We found 1694 results in Things to do
Leisure activities can be relaxing or stimulating depending on what you choose to do. Take a look at the wide variety of sports, social clubs, arts and games and lots of accessible places to visit, which are there to enjoy in Surrey.
Visit Britain – Guide to Britain for disabled visitors.
Accessible Countryside for everyone – promotes accessibility to leisure and sport.
AccessAble– Search for accessible places to visit.
Silver Travel Advisor - have a free magazine and selection of mini-guides, all aimed at providing you with the best travel information, whether you are planning a round-the-world voyage or a fun day out closer to home, with gardens, museums, activities for grandchildren and accessible venues available.
The National Trust - offer access information for each of their parks in Surrey and nationwide on the website. They also offer an Essential Companion Card that makes it simple to bring one or two carers or companions with you, free of charge. Just show the card when you arrive, and your carer(s) or companion(s) won’t need to pay an entry fee.
Get a CEA card - Enables a disabled cinema guest to receive a complimentary ticket for someone to go with them when they visit a participating cinema.
Official London Theatre - Many theatres have concession tickets for disabled people, and some offer a free ticket for accompanying carers.
National rail enquiries – information for disabled customers –Quick guide of what you can expect from all train companies as a customer with a disability.
Fitness for older adults (65 years and over)
Be active around the house – cooking, housework and walking while you're on the phone can help keep you mobile, although these activities won't count towards your weekly activity target. Heavy gardening – including pushing, bending, squatting, carrying, digging and shovelling – can also provide a good workout.
NHS Live-Well has lots of advice, tips and exercises for staying active and healthy, including jet into shape with strength and flex, joining a walking group, trying swimming, yoga, tai chi or pilates. There is also a running plan to take you from couch to 5k running.
Conservation groups are a way to get involved in improving your local environment and being active at the same time. Find out more about Green Gyms.
Try something new. If you're not sure what activities you'd like, find out which sport or activity you're best suited to using the BBC's 'Which sport are you made for?' tool.
Senior sports or fitness classes keep you motivated and can be fun, relieve stress and help you meet friends.
When it comes to exercise, disabled people have pretty much the same options – everything from simply getting out a bit more to playing team sports.
If you can walk, there's no easier way to increase your activity levels. Try to include walking in your daily routine. Find a friend to walk with or join a walking group for some extra motivation.
NHS Live-Well has lots of advice, tips and exercises for staying active and healthy, including get into shape with strength and flex, joining a walking group, trying swimming, yoga, tai chi or pilates. There is also a running plan to take you from couch to 5k running.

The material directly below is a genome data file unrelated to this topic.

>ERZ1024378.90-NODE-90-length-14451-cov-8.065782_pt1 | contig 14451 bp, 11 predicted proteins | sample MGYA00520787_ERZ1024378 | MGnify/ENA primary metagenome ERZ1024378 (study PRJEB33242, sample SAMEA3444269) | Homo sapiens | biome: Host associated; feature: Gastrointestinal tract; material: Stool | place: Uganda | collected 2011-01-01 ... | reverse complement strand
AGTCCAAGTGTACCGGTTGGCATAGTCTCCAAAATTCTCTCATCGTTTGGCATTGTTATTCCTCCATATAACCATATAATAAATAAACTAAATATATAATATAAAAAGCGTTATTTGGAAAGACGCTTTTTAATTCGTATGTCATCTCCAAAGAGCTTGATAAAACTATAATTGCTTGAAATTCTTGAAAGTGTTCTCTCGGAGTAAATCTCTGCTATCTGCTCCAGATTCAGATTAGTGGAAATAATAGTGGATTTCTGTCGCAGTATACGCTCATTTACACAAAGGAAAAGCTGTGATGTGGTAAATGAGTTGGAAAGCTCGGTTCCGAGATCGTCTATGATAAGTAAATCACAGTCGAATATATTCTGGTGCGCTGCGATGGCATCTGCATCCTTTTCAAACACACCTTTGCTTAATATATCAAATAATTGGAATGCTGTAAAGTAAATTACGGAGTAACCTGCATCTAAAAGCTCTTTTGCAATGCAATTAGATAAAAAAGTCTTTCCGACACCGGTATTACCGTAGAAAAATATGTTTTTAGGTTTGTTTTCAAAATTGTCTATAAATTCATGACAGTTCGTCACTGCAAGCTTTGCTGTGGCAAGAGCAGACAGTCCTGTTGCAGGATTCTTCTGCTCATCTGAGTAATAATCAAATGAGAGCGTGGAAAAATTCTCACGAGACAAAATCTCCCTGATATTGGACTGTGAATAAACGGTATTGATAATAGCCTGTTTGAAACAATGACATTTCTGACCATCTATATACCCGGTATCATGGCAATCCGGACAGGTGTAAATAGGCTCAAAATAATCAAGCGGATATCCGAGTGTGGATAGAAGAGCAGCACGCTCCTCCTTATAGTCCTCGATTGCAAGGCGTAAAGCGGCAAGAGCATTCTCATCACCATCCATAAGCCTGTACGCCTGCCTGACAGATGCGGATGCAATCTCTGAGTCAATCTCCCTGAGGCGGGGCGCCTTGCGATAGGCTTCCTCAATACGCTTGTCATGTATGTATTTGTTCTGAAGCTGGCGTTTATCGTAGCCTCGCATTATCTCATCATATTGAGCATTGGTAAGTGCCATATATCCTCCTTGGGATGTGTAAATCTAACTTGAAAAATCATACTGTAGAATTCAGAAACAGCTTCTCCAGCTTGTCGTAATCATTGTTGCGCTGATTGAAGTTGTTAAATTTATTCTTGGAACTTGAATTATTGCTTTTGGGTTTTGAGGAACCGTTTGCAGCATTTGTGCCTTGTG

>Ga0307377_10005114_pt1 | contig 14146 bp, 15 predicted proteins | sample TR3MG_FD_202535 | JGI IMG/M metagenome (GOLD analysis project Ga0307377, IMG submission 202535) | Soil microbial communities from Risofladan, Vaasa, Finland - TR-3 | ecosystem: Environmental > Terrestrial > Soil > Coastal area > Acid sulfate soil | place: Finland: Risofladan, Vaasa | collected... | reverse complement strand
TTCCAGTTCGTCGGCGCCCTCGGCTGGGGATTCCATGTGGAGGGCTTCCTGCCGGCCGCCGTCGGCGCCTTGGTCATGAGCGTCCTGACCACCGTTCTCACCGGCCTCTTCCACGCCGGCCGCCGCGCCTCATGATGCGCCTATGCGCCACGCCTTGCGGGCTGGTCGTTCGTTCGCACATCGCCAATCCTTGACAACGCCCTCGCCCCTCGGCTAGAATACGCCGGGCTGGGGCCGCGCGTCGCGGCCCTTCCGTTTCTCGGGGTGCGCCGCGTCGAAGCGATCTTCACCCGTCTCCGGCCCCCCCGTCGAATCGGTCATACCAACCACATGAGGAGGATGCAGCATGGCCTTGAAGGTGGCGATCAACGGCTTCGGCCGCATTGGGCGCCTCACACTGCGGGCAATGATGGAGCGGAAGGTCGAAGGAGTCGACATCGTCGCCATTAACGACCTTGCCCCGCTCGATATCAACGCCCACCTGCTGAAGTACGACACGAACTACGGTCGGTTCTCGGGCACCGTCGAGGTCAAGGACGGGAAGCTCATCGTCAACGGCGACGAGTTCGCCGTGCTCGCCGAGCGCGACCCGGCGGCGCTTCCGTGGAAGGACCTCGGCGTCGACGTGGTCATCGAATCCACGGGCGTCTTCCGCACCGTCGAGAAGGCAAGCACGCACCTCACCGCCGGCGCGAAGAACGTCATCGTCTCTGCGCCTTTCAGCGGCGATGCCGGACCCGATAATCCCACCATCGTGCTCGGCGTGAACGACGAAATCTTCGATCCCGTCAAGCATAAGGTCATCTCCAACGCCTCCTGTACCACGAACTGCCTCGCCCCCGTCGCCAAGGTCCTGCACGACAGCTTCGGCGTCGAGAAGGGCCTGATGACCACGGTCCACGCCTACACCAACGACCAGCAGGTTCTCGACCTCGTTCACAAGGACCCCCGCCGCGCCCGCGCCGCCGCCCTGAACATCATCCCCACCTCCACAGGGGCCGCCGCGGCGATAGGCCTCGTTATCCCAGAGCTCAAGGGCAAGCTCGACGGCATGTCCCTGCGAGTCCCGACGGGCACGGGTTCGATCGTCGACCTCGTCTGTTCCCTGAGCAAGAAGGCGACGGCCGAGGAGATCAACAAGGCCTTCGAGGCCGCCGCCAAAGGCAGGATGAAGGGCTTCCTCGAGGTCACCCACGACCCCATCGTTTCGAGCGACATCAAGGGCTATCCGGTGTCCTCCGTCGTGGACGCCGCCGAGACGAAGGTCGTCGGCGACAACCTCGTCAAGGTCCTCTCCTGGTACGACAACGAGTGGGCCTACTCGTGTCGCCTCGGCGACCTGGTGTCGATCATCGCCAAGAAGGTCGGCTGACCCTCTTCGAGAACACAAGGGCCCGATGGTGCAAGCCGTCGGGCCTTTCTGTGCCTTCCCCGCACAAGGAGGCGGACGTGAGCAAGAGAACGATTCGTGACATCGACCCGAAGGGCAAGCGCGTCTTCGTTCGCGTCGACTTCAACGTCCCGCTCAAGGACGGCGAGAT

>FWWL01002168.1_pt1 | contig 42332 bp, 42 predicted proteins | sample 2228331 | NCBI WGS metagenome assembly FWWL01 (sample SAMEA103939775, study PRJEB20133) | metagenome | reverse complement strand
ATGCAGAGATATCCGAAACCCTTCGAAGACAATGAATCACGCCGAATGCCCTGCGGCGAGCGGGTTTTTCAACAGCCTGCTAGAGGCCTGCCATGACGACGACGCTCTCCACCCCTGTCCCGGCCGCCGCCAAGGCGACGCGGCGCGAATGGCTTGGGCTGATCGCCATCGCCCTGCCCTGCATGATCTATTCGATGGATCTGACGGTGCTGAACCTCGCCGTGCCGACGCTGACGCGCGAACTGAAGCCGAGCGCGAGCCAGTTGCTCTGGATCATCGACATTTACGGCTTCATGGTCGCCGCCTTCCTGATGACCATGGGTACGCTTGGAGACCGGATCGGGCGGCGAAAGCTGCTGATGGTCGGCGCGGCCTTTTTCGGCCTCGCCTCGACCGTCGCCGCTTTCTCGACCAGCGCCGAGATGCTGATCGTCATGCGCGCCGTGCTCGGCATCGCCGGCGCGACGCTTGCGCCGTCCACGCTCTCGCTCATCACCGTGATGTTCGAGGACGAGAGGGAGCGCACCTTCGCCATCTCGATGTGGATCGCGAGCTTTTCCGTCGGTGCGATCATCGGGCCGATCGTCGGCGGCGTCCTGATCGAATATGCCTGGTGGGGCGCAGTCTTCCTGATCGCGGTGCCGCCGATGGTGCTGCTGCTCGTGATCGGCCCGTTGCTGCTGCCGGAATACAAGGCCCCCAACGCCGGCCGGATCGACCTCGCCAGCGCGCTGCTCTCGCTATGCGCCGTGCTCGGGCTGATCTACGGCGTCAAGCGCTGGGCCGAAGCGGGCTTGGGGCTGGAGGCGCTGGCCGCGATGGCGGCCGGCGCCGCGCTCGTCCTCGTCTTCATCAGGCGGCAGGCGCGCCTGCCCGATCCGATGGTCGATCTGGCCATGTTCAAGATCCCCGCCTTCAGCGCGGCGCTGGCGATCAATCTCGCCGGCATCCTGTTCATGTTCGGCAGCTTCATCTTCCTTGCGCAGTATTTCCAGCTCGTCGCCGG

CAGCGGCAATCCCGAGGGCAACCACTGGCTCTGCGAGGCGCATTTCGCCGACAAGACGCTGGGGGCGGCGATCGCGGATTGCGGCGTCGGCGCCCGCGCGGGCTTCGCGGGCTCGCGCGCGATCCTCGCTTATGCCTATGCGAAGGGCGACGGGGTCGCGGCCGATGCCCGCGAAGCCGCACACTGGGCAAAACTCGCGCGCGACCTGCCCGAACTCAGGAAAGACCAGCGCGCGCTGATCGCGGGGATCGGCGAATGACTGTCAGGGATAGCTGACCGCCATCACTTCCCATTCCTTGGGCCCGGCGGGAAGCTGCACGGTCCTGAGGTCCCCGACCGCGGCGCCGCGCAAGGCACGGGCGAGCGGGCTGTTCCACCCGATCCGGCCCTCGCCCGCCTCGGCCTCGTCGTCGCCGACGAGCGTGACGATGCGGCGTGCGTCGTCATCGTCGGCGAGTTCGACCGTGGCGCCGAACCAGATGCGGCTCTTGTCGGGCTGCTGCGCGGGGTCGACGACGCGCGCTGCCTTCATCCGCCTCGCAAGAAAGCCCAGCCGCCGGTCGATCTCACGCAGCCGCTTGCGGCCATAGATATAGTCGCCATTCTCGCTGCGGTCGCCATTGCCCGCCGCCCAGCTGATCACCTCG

Cycling – there are tricycles, quadcycles, recumbants, hand-powered bikes called handcycles, and power-assisted bicycles, all of which are alternatives for those unable to ride a regular bicycle. Find out more at British Cycling, the Handcycling Association, Companion Cycling and Frame Running.
Choose a gym from more than 400 Inclusive Fitness Initiative (IFI) accredited gyms. Find your nearest IFI facility by going to the Activity Alliance website.
Swimming can feel quite liberating if you have a physical disability, as your body is mostly supported by the water. Many pools offer classes and sessions that cater specifically for disabled people. Find out more at Swim England.
Adapted sports – many sports can be played by disabled people on the same basis as non-disabled people. Some, such as blind football, have also been adapted to make them more disability-friendly.
Showing results 1 to 10 of 1694
Orpheus Centre Trust, The
Orpheus believes that disabled people should have the same opportunities as their non-disabled peers. We aim to equip young disabled people with the skills and confidence they need in order to live independent and fulfilling lives.
Runnymede Borough Council
The Manor Farm Centre in Egham is a lively, friendly place for older people to meet. With regular themed party days including live entertainment, the forever growing cinema club and mouthwatering daily lunches.
As the Active Partnership for Surrey, Active Surrey work collaboratively to help everyone in Surrey realise the benefits of a more active way of life. They focus on influencing systems, removing barriers, and creating opportunities to get people moving more.
YMCA East Surrey
Sports, activities and socialising opportunities aimed at people with learning disabilities.
St Johns Church Felbridge
Senior Connections is a Christian social group for older adults at St John's Church, Felbridge.
Challengers Guildford Young Adults Scheme offers disabled 18 – 25 years olds the opportunity to experience a wide range of both centre based and community activities in a safe, supportive and fun environment. Activities range from water sports, theatre, eating out, cinema, companion cycling, overnights, pub/club nights and much more.
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